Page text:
While hamburgers appear on most menus, they’re only one in a wide variety of beef sandwiches.
Jason Koprivich, executive chef and director at Westminster-Thurber, a community within Ohio Presbyterian Retirement Services, in Columbus, describes his shaved prime rib sandwich as a casual but top-quality, upscale item. The prime rib is shaved thin, topped with balsamic marinated Roma tomatoes, a mix of mesclun lettuce, Boursin cheese and spicy grilled red onions. The signature sandwich is served with either warm German dill potato salad, a fresh fruit parfait or housemade pub chips.
Chef Tony Black, the manager of food services at Oklahoma State University, in Stillwater, says his students love a wrap that includes two types of beef: sliced brisket circling a smoked sausage, with shredded cheddar cheese and barbecue sauce, rolled in a jalapeño wrap. “We use Sweet Baby Ray’s sauce, and our brisket is fresh, not frozen,” says Black, who smokes meats from scratch for 14 to 21 hours. “We have a secret seasoning mix, and we also inject the meat to keep it tender and moist.”
Bill Whitcomb Jr., of Whitsons Culinary Group, says, “Our steak sandwiches are very big sellers in our B&I division. The Caribbean Grilled Steak is great because it has all that spice you want and it’s not overpowered by smoke or excess sauce. The New York Garlic Pretzel Steak Delight, with fresh mushrooms, shallots and mozzarella, is just awesome on garlic pretzel bread. Both use a cheese to blend flavors.”
Whitcomb says that both sandwiches use inexpensive cuts of meat. “Flank is known for making good grilled steak, and hanger is just like skirt, very tender.” To compete with local food trucks and carts, he says, “We market these as package deals. Sandwiches are paired with drinks, potato salad or coleslaw and desserts.
“We try to source as local as possible for us and for the farmers,” Whitcomb adds. “Many of the cuts that come in need to be trimmed down. We choose to use those cuts because they are cheaper per pound and the excess trim can be utilized in stocks and soups. We want to get the most bang per dollar.”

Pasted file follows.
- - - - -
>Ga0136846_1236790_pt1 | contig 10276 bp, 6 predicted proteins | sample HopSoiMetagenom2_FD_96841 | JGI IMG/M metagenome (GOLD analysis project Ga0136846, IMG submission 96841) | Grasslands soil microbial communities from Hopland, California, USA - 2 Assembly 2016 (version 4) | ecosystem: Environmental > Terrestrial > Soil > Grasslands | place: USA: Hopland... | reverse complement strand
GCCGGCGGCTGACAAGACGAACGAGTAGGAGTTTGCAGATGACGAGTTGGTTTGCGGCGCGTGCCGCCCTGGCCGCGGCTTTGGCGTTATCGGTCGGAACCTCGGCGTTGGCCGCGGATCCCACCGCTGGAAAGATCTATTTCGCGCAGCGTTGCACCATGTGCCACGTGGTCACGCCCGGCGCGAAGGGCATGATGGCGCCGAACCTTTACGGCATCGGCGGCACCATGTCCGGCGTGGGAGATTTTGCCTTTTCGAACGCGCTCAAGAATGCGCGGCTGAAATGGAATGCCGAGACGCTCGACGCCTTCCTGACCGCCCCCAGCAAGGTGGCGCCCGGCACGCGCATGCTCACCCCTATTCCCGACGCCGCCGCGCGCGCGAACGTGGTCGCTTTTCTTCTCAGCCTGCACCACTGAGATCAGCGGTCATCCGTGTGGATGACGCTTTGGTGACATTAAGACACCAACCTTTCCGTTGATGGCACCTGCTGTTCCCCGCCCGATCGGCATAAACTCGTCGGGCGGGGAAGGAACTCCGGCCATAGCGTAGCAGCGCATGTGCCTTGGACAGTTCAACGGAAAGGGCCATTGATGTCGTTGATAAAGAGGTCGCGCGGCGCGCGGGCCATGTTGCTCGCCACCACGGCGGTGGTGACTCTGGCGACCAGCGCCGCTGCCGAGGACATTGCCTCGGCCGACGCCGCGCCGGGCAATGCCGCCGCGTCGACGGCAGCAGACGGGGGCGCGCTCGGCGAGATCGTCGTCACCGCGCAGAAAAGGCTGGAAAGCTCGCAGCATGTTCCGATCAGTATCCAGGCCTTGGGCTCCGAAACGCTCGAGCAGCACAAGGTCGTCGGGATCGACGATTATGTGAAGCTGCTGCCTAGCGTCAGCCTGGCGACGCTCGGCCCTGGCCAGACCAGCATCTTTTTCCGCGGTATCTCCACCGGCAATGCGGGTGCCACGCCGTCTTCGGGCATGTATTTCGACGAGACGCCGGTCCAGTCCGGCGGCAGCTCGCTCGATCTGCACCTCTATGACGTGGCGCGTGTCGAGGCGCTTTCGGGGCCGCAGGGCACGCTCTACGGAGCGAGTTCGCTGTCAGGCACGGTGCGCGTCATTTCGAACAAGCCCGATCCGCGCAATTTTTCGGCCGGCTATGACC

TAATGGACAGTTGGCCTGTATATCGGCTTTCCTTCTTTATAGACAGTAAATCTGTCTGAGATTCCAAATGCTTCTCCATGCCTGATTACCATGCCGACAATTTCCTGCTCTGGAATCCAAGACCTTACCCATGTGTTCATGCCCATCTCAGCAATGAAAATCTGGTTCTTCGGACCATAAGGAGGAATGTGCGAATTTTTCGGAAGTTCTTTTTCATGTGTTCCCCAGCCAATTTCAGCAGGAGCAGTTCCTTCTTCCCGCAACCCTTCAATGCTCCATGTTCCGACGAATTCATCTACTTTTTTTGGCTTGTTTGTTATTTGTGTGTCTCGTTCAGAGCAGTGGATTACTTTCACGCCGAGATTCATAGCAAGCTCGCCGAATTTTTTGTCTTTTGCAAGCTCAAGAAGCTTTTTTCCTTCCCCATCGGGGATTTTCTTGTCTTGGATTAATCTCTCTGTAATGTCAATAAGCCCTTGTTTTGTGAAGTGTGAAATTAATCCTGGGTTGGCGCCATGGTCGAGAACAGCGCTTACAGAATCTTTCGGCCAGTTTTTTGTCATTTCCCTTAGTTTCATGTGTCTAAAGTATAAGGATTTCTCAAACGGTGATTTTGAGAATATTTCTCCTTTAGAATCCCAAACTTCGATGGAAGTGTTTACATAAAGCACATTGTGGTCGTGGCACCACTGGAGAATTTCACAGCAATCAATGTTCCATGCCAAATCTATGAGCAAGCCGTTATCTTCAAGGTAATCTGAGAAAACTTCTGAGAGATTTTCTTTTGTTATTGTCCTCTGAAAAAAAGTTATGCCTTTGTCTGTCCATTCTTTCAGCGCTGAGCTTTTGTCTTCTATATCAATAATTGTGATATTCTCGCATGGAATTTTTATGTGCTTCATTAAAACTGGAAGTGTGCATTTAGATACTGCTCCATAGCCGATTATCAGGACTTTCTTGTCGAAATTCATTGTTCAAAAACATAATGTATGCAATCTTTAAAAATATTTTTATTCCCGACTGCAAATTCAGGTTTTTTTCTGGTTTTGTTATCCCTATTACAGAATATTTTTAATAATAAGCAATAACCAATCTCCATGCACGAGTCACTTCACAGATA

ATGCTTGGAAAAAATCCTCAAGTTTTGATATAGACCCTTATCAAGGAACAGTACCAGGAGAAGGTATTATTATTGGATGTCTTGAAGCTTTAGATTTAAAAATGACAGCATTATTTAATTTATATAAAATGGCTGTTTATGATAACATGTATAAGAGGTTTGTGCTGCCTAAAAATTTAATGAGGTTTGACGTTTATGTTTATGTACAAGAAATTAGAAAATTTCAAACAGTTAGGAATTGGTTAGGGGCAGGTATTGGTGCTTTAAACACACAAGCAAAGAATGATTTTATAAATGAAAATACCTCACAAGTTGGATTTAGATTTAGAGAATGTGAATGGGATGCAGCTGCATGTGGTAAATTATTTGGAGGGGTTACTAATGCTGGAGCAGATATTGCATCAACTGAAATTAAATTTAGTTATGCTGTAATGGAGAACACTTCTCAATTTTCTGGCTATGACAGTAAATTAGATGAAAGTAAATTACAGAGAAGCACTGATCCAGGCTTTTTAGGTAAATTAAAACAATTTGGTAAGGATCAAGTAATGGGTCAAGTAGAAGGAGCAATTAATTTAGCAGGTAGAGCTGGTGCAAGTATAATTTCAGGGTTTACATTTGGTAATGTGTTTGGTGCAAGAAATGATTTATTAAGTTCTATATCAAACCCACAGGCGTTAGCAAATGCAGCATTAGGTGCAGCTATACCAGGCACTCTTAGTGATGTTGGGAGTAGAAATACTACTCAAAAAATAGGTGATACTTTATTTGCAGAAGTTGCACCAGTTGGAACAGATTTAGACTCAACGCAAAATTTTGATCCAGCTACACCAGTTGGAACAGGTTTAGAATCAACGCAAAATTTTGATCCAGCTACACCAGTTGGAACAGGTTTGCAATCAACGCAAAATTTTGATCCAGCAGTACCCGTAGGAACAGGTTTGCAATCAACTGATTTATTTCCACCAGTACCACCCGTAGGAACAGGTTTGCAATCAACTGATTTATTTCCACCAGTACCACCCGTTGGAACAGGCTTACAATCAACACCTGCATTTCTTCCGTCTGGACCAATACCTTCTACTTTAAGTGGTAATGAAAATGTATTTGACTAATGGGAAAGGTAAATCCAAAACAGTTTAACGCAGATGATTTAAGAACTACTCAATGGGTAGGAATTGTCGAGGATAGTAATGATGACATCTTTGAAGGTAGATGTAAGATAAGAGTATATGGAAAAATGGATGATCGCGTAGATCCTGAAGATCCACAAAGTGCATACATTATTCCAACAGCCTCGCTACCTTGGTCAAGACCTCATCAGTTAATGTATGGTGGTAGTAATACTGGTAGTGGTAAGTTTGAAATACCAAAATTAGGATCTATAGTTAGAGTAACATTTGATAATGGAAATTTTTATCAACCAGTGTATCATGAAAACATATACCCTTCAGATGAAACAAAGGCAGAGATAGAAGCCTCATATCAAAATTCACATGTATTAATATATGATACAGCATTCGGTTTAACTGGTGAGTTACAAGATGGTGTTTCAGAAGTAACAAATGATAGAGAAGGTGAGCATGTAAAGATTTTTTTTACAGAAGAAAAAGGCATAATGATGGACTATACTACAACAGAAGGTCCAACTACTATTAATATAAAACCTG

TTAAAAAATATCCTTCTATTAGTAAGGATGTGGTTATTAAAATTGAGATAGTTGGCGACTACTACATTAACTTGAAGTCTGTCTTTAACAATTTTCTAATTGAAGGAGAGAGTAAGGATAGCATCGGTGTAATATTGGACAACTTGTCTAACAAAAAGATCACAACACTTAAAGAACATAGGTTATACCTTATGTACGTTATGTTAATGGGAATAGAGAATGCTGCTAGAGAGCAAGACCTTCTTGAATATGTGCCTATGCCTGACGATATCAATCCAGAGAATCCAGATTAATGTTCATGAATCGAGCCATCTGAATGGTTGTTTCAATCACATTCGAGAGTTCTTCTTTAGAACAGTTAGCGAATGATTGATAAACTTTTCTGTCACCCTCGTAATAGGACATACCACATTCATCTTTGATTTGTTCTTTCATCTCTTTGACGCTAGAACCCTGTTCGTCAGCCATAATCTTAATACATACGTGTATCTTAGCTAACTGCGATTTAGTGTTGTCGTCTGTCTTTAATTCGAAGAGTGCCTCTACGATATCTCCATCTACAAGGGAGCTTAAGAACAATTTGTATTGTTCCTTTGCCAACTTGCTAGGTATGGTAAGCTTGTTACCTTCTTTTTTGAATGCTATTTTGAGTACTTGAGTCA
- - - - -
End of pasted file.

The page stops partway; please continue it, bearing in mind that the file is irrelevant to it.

The Denver Broncos, who have used the University of Northern Colorado, in Greeley, as a training camp, inspired a student favorite, the Southwest Grilled Beef Sandwich. “It’s hearty and sort of like a grilled cheese sandwich on overdrive,” says Hal Brown, director of dining services. The sandwich is made of sliced roast beef and roasted red peppers and green chilies, flavored with puréed chipotle peppers in adobo and mayonnaise, topped with slices of pepper jack cheese and served hot and golden brown on Texas toast.
“We do a carved flank steak sandwich, which is promoted as a special on Saturday nights,” says Jason Kearns, university chef. “We marinate the meat overnight in an Italian vinaigrette and grill it medium to medium-well. It smells amazing, and people can watch us slicing it, so that sells it. We add red onion, tomato and lettuce, on a hoagie bun, and [students] have a choice of a barbecue sauce or creamy horseradish.”
James Richard, associate director of residential dining at Penn State, in University Park, Pa., says that his retail clientele love the cheese steak for which his state is famous. “And in our residential cycle menu, our French dip sandwich is very popular,” Richard says. “It’s a top round that we roast and then slice in front of the guests and chip it off, giving that appealing appearance of deli fresh roast beef. We bake our rolls fresh in house and offer the sandwich with fresh horseradish, flavored mustards and a cheddar beer spread. On the side, we offer onion straws—we marinate strips of red onion in horseradish, flour and fry them.”